When you want to unwind, the temptation to watch TV or scroll social media can be strong. While those activities aren’t bad, research shows that spending time outside, when possible, is a healthier way to relax.
Lindley Reynolds, a UNC Health licensed clinical social worker, shares how spending time in nature can be therapeutic for our body, mind and soul.
Studies show that spending time outside reduces cortisol, the body’s stress hormone. It can decrease muscle tension and regulate heart rate, which has a calming effect on the nervous system, Reynolds says. It also helps boost endorphins, dopamine and serotonin, which are some of the brain’s feel-good chemicals.
“We work in a productivity-driven environment,” Reynolds says. “Being outside provides a needed break from our phones and offers us time to slow down, reconnect with ourselves and observe the world around us.”
Deepens the Mind-Body Connection
When your mind is busy and wants to overthink or ruminate on something, spending time outdoors can be a grounding and centering practice.
“It helps to focus on your senses. I frequently ask clients, ‘What does it feel like to notice the air on your skin, the warmth of the sun or the sound of the birds?’” Reynolds says. “Noticing these physical sensations and connections to earth can help center you and help you find stillness.”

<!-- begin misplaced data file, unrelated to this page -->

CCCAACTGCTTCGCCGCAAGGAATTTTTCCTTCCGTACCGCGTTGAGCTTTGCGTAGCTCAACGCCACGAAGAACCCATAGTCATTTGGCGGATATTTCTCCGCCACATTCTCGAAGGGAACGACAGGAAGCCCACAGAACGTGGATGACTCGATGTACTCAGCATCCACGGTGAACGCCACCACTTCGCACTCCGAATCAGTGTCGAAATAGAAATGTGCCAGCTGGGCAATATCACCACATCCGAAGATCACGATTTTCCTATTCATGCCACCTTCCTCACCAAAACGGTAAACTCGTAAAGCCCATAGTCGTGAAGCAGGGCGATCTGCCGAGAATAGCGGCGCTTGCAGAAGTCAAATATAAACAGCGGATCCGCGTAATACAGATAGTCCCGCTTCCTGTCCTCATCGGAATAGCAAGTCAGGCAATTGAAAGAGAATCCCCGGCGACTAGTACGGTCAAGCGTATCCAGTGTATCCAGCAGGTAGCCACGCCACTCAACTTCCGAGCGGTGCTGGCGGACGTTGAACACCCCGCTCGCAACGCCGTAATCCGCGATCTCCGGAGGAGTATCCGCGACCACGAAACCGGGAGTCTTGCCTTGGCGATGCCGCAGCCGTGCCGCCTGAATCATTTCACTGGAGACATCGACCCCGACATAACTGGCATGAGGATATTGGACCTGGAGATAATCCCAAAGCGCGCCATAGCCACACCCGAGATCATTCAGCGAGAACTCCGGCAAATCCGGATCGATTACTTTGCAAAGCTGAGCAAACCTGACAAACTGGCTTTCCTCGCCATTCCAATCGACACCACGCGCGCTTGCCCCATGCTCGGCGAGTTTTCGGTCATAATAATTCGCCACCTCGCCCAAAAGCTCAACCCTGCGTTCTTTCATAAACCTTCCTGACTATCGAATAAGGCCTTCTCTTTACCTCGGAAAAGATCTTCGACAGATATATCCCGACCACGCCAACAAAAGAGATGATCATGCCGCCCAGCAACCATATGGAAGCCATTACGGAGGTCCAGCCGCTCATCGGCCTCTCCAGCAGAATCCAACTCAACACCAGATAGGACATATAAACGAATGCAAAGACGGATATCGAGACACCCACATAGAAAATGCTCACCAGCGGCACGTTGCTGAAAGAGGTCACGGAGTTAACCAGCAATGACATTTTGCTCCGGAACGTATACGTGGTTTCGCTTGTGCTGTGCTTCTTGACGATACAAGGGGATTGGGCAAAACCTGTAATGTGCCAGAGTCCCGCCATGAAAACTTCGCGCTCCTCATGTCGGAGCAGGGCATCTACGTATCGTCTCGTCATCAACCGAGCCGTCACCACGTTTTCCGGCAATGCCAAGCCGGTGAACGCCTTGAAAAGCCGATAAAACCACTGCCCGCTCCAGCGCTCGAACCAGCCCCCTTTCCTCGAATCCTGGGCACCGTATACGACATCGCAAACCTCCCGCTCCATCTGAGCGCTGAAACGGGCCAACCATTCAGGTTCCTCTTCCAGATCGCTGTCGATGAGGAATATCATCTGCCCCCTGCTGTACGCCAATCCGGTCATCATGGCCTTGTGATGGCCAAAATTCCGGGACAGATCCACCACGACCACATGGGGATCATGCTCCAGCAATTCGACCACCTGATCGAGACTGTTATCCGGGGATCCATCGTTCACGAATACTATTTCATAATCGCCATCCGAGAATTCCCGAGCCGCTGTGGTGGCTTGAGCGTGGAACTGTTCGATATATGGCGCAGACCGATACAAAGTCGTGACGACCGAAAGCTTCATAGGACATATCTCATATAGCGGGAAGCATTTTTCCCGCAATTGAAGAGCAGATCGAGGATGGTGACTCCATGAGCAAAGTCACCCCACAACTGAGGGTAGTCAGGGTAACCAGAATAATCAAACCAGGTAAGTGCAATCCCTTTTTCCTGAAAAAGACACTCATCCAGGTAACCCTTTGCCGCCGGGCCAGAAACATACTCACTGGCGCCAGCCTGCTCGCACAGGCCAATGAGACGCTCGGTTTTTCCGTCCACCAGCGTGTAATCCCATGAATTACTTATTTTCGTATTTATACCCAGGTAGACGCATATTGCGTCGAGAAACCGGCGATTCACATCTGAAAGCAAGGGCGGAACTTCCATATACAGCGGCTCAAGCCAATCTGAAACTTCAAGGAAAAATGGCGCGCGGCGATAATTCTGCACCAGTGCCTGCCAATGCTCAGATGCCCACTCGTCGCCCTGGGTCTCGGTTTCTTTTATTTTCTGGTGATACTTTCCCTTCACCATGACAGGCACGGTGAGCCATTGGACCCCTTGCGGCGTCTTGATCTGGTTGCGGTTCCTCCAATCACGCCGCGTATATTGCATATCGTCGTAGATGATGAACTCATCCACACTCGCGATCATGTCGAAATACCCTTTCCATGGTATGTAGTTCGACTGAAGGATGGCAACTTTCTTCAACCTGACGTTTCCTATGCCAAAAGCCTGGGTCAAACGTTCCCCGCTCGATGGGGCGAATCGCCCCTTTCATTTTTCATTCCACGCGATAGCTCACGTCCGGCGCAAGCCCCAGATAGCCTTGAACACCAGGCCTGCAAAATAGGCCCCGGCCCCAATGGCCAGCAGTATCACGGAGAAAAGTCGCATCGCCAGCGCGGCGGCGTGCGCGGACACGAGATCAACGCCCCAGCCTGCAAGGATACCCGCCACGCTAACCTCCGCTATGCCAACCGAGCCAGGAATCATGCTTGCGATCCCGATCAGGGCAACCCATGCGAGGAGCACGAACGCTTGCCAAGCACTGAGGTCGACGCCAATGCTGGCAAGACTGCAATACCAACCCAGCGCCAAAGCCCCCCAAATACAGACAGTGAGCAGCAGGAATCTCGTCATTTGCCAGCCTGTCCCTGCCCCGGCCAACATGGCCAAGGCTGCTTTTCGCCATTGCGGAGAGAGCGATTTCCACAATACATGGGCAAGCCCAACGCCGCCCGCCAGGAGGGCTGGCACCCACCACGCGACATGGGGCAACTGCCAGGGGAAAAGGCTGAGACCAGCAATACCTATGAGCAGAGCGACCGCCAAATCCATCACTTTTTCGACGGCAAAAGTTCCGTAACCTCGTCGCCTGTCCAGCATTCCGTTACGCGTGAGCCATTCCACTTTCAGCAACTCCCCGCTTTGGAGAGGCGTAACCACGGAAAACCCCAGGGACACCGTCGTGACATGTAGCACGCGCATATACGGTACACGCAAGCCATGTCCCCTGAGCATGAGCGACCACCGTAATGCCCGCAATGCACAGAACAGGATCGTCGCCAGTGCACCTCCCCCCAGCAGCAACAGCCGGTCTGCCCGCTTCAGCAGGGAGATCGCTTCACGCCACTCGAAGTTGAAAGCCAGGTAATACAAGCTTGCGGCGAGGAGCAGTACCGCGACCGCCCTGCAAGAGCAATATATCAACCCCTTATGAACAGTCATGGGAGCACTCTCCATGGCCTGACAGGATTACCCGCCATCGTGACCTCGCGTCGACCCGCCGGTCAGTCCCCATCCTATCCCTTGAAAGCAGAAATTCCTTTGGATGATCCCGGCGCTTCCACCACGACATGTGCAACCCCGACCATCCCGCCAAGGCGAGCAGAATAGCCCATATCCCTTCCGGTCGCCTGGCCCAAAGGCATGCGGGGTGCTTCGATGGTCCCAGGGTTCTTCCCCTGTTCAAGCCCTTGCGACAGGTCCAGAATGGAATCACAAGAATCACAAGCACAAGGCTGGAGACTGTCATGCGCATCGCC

You’ll enjoy a double dose of benefits if you exercise outside.
“Exercise helps to regulate our nervous systems, and engaging in movement outdoors makes it even more impactful,” Reynolds says. “Plus, getting outside is free—no membership required.”
Improves Mental Health
Being in the sun helps the brain make serotonin, a feel-good chemical that promotes improved mood. It also helps our bodies produce vitamin D, which is important for overall well-being. Some studies show that sunlight can also help reduce the symptoms of depression.
Engaging with nature can also remind you that you are part of something bigger than yourself.
“A lot of people become disconnected to how their body is in relation to everything else. We often find ourselves on autopilot, checking off the tasks of our day,” Reynolds says. “Being mindful in nature can restore a sense of connectedness and presence with ourselves and all that is around us. Communing with nature can also be a regulating experience, similar to how you would soothe an upset baby.”
Reynolds says that practicing earthing, putting your feet on the ground to soak in the earth’s energy, creates an exchange between you and nature.
“You develop your own relationship with the outdoors, and no one’s experience will be the same,” Reynolds says.
Promotes Better Sleep
Exposure to sunlight first thing in the morning helps regulate your circadian rhythm, your body’s internal clock. The light cues your body that it’s daytime and helps trigger you to feel more awake during the day and sleepy at night, promoting improved sleep.
It can also work wonders for your morning routine.